The Red Room of Twin Peaks serves a similar purpose as the one in The Shining: It’s a liminal space located between the real world and the supernatural. Dale Cooper originally accesses the Red Room in his dreams, but later comes to find a portal in the woods that is able to transport him on his own accord. Once Cooper actively seeks out the room, it displaces the area from his dreams and turns it into a waiting area accessible by choice. The Red Room, also known as The Black Lodge, is composed of red velor curtains that resemble those from a theater, a black and white zig zagged floor, three plush chairs, a side table with what looks like a round golden statue, two standing lamps and a Grecian statue of a nude woman covering herself with her hands. The Black Lodge is, in itself, a stage — that is very clear from the picture created — it’s a fully composed set, and within this set, the true representations of evil are housed. This is the home for BOB, Laura Palmer and the various other demonic creatures who serve both of them.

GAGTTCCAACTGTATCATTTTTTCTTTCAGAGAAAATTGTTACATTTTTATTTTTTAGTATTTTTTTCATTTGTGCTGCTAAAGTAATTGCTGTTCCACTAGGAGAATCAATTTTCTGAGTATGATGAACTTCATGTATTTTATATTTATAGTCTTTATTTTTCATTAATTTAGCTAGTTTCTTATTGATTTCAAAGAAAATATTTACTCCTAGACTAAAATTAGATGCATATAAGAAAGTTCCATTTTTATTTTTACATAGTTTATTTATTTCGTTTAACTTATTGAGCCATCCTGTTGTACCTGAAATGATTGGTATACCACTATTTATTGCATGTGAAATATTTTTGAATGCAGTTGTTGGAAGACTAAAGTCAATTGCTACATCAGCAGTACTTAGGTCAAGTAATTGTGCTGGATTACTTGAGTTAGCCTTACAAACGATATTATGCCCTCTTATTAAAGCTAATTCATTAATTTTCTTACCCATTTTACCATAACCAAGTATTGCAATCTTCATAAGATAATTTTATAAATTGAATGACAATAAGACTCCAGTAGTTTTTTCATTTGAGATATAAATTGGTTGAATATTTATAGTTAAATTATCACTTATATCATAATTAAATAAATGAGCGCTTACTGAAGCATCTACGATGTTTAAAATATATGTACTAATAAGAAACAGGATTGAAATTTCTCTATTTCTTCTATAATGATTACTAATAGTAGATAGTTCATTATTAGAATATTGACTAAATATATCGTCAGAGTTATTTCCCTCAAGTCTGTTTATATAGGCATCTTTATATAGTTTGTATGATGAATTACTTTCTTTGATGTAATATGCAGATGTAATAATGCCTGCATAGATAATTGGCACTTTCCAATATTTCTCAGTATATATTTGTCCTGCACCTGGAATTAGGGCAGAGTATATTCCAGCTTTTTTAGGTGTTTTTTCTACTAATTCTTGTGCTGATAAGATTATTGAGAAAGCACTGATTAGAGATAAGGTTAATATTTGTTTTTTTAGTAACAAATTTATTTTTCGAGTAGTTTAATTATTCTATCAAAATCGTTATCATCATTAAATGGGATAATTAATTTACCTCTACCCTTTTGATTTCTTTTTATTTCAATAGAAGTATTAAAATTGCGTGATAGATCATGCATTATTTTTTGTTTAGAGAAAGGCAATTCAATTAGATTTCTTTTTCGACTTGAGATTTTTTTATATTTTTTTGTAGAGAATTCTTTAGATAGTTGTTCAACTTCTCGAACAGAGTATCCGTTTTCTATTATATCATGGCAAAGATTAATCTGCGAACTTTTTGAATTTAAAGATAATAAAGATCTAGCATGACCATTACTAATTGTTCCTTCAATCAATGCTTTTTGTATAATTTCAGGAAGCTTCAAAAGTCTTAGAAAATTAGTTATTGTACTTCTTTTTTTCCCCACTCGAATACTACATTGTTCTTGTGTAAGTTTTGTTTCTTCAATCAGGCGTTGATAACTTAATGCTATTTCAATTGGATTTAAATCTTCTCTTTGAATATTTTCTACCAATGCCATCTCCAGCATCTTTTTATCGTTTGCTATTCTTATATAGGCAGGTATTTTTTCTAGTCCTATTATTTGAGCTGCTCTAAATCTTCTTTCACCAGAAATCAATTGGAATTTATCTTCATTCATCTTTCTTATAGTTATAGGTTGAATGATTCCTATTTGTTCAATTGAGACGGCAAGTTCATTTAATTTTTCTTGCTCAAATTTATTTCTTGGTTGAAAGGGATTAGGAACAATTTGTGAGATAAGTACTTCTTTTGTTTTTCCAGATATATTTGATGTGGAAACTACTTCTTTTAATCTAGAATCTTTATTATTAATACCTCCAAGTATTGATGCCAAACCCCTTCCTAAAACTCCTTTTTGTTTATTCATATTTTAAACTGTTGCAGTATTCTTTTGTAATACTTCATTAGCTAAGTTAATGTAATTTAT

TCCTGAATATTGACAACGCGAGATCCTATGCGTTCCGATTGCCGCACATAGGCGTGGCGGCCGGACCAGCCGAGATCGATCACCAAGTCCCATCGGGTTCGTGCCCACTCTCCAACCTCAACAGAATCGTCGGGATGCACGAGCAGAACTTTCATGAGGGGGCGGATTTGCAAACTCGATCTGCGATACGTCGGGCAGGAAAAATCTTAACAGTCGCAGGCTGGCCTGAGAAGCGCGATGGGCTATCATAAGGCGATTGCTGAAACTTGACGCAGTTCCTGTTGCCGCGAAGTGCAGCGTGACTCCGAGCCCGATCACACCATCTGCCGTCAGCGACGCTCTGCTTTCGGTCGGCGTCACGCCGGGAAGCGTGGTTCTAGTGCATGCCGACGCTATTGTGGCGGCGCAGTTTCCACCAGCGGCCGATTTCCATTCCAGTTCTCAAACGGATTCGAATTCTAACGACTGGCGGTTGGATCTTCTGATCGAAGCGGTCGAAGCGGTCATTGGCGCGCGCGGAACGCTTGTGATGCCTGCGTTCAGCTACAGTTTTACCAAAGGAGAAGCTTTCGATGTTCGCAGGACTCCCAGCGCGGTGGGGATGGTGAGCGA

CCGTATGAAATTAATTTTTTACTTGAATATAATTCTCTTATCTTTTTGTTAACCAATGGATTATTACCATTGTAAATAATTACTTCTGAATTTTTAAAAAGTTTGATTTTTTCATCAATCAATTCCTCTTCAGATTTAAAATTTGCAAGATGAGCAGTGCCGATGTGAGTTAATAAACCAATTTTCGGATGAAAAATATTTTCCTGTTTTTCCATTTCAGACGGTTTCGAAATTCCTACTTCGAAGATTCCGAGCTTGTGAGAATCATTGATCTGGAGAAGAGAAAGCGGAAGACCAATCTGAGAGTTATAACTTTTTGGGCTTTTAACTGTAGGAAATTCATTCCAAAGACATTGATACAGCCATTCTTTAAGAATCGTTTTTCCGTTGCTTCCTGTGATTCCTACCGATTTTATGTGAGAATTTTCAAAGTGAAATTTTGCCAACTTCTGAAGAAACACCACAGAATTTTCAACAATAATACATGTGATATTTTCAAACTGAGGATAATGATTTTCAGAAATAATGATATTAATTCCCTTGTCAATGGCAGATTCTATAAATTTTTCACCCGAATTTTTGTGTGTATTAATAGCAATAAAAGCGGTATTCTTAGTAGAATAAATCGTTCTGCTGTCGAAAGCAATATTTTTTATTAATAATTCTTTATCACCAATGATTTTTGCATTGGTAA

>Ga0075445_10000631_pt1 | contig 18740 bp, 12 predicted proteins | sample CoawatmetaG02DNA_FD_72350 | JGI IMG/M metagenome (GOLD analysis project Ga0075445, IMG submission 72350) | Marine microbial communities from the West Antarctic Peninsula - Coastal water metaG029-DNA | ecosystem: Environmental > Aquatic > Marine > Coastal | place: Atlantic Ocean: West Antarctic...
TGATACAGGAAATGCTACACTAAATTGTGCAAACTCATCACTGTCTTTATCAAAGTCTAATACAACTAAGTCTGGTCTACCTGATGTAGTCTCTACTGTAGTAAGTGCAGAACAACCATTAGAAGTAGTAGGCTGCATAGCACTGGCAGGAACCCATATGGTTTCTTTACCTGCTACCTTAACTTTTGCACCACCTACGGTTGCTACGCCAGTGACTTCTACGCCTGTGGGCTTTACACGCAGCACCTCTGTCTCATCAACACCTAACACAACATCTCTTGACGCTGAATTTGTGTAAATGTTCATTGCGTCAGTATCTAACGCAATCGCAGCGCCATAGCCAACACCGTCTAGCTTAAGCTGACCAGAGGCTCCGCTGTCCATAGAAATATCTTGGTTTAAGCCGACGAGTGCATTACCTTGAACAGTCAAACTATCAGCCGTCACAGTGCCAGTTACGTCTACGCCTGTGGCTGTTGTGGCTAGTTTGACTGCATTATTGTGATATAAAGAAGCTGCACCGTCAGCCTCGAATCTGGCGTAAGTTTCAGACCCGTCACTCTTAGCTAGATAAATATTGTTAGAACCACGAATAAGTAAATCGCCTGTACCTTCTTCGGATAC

The Black Lodge is described by Deputy Hawk as part of the Indigenous belief as a place where dark forces pull on the natural world and is a place of nightmares. This all checks out considering this is where Laura ends up after being killed by BOB, and it is also where Cooper is trapped for 25 years while under BOB’s possession. Both characters who represent the ideals of the suburban white middle class are inevitably corrupted while uncovering the realities of their beloved town. They must face these fears and their own capacity for violence within the Red Room, though their inability to do so traps them in the Lodge. The most horrific sequences take place in the Lodge, making it possible for the audience to recognize this place as Bad, a place where fears become reality.